SEARCH HOME Math Central Quandaries & Queries  Question from Maria: Can you please help me, I need to find the radius (r) of a circle which is  inscribed inside an obtuse triangle ABC. (the circle touches all three sides of the triangle) I need to find r - the radius - which is starts on BC and goes up - up course the the radius creates two right angles on both sides of r. I can't thank you enough, Maria Maria, we have two responses for you:

Hi Maria.

Draw the radii to each of the three points of tangency and connect the vertices of the triangle to the center of the circle. Do you see that you have three pairs of congruent triangles? They are congruent because they are right triangles whose hypotenuses is shared and they have the same length of a leg (the radius).

Now there are three new variables to calculate (actually, just getting one of them is sufficient for your goal): Since these are congruent triangles, you know that angle C was divided exactly in half, so you know the measures of all the angles here. If you know the length y, then you can use the Tangent function to find the radius r. So now the problem is: what is y?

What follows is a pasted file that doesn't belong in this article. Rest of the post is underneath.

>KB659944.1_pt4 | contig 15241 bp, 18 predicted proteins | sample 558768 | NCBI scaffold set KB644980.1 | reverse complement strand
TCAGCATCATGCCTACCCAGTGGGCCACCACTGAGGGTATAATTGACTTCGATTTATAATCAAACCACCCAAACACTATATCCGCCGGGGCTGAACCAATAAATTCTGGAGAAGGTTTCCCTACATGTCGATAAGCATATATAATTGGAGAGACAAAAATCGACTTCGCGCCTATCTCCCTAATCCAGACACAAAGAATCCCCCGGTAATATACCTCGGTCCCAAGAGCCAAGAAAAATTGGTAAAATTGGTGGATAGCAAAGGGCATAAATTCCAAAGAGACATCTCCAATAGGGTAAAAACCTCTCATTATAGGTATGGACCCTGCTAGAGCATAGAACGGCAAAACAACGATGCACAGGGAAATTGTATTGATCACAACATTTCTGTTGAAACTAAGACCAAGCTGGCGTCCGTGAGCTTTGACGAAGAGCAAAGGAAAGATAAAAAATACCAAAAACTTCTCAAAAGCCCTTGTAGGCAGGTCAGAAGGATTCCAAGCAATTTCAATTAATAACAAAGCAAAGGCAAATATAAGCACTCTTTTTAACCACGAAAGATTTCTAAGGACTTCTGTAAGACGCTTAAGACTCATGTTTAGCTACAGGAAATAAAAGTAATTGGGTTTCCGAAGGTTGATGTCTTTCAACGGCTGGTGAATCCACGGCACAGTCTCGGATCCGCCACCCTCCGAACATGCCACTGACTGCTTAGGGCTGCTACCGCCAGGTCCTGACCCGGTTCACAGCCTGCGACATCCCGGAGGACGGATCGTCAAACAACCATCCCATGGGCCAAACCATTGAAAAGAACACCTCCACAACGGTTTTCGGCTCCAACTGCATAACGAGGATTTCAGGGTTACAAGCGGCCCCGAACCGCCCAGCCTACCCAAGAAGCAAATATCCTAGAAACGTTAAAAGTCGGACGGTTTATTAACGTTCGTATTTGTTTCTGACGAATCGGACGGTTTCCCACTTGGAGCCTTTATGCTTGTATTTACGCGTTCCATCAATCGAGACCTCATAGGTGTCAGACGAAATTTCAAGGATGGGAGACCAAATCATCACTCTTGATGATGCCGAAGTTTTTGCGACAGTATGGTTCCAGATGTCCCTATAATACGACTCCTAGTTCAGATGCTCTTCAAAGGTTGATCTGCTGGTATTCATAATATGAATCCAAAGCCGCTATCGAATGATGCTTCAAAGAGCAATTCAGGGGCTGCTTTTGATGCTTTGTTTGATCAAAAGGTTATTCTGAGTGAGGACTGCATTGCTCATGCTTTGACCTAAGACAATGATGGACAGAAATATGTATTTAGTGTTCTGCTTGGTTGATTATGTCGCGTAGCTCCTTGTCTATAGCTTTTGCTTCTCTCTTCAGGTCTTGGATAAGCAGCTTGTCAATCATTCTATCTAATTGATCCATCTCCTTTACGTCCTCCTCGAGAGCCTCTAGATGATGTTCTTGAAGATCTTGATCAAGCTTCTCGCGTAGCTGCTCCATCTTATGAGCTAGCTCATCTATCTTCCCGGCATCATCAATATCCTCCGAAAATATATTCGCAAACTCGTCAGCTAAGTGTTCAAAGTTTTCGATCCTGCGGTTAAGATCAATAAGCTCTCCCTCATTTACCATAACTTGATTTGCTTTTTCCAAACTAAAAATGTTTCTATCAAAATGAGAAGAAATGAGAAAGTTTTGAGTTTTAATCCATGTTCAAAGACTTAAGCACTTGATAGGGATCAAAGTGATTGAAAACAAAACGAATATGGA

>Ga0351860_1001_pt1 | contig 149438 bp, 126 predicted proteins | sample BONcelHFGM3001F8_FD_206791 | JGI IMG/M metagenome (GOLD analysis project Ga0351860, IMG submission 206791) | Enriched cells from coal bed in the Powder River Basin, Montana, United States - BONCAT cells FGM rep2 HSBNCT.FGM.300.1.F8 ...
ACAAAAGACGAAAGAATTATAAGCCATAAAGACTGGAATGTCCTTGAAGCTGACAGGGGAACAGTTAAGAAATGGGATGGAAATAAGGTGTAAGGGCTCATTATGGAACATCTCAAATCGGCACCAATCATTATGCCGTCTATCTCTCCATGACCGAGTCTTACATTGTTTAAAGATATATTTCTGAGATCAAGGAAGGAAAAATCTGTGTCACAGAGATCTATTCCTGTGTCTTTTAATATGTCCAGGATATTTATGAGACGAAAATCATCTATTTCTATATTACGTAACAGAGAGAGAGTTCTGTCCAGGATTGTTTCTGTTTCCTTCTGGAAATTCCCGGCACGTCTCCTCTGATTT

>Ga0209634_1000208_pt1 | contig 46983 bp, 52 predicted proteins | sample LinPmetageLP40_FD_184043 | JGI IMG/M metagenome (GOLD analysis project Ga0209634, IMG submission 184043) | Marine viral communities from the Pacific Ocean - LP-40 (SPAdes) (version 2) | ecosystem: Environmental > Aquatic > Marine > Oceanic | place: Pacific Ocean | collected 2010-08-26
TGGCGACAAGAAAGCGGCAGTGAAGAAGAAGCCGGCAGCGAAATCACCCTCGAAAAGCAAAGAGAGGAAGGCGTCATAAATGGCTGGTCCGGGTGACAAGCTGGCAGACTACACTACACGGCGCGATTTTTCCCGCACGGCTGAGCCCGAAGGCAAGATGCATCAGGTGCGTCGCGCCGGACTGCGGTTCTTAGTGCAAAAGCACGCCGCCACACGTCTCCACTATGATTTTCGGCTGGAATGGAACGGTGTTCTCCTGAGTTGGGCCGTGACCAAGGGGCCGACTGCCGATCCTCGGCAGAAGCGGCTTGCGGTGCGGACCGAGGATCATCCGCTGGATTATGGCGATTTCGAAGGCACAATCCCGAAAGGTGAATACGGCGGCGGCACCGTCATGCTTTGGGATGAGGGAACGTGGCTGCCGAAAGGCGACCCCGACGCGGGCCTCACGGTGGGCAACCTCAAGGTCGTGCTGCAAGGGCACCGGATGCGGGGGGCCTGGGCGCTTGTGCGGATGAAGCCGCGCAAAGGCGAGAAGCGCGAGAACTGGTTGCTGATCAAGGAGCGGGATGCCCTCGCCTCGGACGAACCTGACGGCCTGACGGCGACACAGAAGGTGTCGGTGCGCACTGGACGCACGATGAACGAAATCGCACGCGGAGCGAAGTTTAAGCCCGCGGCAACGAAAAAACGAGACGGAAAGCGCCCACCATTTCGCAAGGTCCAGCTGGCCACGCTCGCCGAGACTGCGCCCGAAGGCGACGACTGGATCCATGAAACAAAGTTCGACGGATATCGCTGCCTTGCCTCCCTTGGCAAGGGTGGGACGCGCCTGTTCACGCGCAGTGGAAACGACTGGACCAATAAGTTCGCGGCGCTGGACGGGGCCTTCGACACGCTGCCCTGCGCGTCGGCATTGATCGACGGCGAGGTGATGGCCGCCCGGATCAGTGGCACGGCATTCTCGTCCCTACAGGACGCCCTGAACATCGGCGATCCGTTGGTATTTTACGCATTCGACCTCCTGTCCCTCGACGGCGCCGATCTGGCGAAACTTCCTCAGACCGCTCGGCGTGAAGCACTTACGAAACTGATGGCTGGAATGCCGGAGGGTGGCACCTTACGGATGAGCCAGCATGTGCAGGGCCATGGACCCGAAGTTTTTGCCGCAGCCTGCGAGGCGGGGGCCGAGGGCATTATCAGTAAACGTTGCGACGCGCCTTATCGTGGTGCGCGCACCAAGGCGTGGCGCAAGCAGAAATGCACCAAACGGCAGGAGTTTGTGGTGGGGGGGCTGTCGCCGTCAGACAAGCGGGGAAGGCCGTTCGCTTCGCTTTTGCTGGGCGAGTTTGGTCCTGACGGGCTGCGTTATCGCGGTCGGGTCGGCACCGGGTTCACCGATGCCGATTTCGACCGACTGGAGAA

Actually, you can find that quickly by noticing that there are three equations and three variables:

x + z = 21
x + y = 51
y + z = 34.

Solve these simultaneous equations (using either the substitution or the elimination method) for y. Then use it in the Tangent function to find r.

Hope this helps,
Stephen La Rocque.

Hi Maria.

Stephen's answer overlooked a small problem: The angles cannot be very accurate -- they do not sum to 180 degrees.

Here is a formula in terms of the three sides:

If the sides have length a, b, c, we define the semiperimeter s to be half their sum, so s = (a+b+c)/2. Given this, the radius is given using the following:

r2 = (s - a)*(s - b)*(s - c) / s.

Take the square root of this expression to find r.

Prof. J. Chris Fisher.     Math Central is supported by the University of Regina and The Pacific Institute for the Mathematical Sciences.